Benchmark Results: Synthetics
The test suite has undergone numerous updates for 2010. We didn’t want to overcrowd the charts or mix data from different benchmark versions, but here is another link to the December 2009 $700 SBM PC for readers looking to compare performance to the previous SBM.
Let’s start things out with a look at synthetic benchmarks and then we’ll move onto the new gaming suite.
Overclocking efforts alone achieve a 17% gain at the Performance Preset and an 11% increase in the more GPU-weighted Extreme Preset. Unlocking the fourth core increased the CPU score by about 2,800, amounting to between 130 and 1,200 more overall 3DMarks.
Sporting a stronger pair of graphics cards, the $700 SBM PC from December 2009 still wins the High and Extreme Presets, but the massive increase in CPU scores for the triple and unlocked quad-core Athlon II bring today’s system a victory at the Performance Preset. 3DMark Vantage indicates we now have more processor performance for well-threaded CPU-intensive games, but less graphics power for high-resolution, GPU-intensive games.
Even the stock March $750 SBM PC is able to outpace the overclocked December SBM PC in all three of these PCMark Vantage tests.
Overclocking provides gains in the overall system and productivity score, but not in the HDD score. Unlocking the fourth core provided some benefits in about half of the individual tests, which is reflected by the slight increase in the overall system test.
We stepped up to the 2010 version of Sandra, but see the stock $750 SBM PC achieves Processor Arithmetic and Multimedia scores that are about equal to the overclocked PC from December. Memory bandwidth is a whole different story, as today’s AMD 790GX DDR3-based platform achieved more than double the benchmark results compared to the Intel P45 DDR2-800-based platform from the last round.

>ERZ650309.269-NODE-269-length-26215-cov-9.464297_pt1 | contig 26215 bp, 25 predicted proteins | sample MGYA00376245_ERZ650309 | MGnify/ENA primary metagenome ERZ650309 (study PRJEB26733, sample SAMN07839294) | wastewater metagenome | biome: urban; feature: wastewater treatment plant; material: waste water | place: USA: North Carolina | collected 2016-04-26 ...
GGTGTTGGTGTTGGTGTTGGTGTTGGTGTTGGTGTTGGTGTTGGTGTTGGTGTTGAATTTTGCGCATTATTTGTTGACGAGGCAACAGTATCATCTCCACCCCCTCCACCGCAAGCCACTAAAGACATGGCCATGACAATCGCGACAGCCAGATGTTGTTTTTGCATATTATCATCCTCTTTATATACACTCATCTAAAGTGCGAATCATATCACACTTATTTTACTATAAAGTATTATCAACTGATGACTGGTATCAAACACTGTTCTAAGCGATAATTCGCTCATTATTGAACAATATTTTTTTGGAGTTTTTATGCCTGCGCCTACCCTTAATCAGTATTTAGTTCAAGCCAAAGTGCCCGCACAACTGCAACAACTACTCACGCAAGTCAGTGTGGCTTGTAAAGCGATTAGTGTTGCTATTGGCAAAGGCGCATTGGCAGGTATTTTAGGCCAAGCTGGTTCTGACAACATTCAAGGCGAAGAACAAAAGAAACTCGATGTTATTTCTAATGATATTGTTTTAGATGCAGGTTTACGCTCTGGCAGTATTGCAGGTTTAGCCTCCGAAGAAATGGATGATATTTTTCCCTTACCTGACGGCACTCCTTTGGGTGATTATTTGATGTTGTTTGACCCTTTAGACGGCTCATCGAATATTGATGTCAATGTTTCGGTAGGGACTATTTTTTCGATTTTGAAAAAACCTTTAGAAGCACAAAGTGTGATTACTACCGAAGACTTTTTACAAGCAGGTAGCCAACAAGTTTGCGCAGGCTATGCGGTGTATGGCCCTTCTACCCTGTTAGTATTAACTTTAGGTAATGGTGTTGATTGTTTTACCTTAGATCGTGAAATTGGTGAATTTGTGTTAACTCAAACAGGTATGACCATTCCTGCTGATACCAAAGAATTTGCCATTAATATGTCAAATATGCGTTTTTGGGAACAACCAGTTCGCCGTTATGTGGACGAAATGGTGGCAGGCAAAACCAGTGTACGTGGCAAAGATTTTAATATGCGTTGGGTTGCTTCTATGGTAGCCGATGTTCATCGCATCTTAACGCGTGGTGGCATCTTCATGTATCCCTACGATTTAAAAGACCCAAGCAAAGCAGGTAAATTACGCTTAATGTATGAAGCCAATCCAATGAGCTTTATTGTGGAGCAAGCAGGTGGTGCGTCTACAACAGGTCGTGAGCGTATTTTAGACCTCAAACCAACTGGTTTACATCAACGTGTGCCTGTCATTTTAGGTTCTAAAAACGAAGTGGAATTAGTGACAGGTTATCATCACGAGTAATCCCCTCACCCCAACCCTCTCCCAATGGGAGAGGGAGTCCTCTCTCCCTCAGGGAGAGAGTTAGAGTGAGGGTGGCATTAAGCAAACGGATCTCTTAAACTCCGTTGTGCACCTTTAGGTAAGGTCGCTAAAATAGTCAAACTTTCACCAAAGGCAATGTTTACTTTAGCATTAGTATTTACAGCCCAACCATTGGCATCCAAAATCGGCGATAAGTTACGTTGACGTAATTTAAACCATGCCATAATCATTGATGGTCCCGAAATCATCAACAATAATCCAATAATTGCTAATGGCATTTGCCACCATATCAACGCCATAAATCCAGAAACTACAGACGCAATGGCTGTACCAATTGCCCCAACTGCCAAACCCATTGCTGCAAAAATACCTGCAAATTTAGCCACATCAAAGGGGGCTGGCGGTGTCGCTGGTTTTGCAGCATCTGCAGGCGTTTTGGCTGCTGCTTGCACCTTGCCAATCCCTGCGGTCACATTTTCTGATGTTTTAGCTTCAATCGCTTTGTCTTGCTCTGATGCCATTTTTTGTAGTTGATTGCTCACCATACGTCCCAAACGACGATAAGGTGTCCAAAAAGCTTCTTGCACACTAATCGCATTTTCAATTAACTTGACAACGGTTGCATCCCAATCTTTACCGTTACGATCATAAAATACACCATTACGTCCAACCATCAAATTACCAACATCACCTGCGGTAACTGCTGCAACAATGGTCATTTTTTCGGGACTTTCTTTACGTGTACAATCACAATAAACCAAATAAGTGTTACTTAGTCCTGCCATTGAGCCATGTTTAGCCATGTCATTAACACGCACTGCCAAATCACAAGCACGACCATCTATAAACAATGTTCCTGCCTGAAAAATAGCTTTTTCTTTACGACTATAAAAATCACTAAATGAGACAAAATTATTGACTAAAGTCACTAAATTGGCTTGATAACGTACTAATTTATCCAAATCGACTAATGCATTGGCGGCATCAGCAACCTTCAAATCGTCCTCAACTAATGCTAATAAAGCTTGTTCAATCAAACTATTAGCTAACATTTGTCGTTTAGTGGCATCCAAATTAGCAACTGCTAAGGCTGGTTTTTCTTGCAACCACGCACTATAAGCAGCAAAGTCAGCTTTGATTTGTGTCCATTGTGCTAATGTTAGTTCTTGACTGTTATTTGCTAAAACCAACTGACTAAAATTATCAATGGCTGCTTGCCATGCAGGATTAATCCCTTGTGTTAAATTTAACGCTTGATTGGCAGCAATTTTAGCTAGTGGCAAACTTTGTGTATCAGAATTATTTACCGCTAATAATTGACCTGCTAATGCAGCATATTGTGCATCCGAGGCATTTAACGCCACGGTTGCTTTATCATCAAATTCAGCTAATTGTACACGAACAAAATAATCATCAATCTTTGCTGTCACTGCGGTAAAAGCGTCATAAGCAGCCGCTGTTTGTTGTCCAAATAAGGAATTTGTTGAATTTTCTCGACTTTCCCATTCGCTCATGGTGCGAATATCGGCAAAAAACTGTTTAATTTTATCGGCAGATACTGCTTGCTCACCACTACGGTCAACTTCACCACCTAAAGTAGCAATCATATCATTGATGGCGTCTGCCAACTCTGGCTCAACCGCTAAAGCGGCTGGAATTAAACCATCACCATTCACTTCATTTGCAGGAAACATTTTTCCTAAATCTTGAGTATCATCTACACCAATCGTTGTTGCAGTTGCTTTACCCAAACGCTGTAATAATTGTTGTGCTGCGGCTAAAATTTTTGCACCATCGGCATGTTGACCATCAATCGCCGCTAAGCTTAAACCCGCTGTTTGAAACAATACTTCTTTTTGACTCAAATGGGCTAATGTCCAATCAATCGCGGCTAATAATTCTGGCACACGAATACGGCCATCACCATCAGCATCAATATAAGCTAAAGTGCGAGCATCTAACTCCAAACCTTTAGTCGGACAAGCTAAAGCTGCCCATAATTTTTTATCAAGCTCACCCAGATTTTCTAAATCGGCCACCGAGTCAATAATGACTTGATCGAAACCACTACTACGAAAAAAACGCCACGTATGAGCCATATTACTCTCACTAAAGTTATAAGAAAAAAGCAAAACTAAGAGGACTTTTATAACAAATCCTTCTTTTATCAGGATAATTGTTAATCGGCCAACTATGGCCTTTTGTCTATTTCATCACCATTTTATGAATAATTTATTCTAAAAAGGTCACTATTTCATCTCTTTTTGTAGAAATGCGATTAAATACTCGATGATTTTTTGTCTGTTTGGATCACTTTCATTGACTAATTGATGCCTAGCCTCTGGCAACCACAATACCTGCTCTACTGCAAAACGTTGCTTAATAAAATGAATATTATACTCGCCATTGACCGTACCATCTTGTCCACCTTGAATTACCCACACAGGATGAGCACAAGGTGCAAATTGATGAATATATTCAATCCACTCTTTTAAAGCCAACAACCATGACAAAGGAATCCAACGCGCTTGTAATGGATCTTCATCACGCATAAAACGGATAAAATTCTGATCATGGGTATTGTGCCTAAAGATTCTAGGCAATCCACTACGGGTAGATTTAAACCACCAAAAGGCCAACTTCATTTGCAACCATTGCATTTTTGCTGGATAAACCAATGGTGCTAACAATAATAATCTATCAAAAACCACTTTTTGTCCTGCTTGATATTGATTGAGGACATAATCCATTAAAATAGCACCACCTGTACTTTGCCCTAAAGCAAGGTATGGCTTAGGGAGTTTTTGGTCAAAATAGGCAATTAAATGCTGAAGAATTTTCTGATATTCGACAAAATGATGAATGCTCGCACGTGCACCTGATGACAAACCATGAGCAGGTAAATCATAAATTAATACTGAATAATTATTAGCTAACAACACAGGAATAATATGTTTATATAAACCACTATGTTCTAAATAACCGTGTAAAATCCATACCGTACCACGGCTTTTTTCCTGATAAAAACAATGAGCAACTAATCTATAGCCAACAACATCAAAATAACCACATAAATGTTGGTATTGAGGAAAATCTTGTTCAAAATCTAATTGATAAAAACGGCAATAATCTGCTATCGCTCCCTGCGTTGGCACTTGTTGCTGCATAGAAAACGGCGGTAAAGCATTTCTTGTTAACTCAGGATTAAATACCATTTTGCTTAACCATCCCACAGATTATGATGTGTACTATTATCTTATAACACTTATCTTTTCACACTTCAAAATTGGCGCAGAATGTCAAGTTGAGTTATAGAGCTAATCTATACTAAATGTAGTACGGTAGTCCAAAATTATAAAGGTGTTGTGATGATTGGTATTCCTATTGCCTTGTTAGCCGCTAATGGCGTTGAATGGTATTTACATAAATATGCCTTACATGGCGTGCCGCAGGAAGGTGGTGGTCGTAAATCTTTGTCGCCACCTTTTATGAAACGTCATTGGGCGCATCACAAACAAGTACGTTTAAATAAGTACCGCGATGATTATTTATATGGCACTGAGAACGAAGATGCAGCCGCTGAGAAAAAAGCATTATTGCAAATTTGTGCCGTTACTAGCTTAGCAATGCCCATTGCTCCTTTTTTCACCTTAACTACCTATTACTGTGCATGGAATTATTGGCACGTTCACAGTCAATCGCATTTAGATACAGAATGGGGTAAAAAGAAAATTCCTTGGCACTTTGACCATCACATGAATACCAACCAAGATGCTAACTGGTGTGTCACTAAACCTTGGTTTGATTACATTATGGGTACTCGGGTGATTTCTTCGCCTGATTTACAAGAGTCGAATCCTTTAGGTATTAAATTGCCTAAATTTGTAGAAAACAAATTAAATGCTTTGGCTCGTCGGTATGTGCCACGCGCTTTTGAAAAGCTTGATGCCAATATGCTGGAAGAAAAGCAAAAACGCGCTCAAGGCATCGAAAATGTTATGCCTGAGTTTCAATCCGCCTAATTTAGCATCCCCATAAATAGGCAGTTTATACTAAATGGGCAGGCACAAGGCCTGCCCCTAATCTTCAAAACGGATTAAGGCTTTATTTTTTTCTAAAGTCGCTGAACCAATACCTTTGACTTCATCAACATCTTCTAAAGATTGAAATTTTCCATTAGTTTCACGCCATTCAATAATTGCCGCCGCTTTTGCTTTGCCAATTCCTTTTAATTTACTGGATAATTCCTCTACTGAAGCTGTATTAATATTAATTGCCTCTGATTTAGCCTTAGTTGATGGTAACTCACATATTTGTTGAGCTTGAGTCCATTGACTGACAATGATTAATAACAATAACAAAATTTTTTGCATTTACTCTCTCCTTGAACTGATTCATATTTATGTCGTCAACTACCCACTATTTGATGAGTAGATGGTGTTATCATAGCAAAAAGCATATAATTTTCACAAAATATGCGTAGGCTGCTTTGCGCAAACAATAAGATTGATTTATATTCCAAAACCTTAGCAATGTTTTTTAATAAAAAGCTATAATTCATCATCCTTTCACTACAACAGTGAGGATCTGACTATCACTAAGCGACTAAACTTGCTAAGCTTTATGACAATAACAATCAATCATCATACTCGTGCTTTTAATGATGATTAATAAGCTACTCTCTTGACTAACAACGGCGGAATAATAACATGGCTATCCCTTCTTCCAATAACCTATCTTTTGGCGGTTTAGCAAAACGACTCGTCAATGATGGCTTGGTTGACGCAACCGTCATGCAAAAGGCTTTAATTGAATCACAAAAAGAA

The unlocked fourth core provided quite a large boost in the two processor tests, and despite somewhat lower DDR3, HyperTransport, and northbridge frequencies, it even resulted in slightly higher memory bandwidth.
unlocking the forth core and still overclocking to 3.6Ghz is just great! I'm getting jealous because my 4th core is broken.
I'm looking forward to the value comparison.
4 cores, 3.2Ghz, 13,000 3dmark points.
Great bang-for-buck system.
Would it be possible to make a 3-way comparison of systems at the same price (for example, $1000)? One could be an AMD-based system, another an Intel-based, and a third maybe a graphics-heavy monster, or a MicroATX system (to see how much performance you sacrifice to stay in $1000 and fit a small form factor).
This processor is a beast for the price...Really Impressed
Except for the CPU cooler, you usually sacrifice nothing to go Micro ATX. Tom's Hardware even did a micro-ATX SBM...where the Core i7 system sucked because it had to use the stock cooler. You can find semi-small micro-ATX cases that fit mid-sized coolers.
Antec also makes a MICRO ATX MID TOWER which REALLY sux since it misses the point of Micro ATX completely, so I don't want to hear about that one.
And of course there's Micro ATX mini-towers with the same layout as full-ATX. You get all the performance of ATX and the big cooler, with a case that's around 14-15" tall.
My argument was not that they should do a $500-$1000-$2000 comparison of uATX builds - they did this. I was suggesting doing a $1000intel - $1000amd - $1000uATX comparison.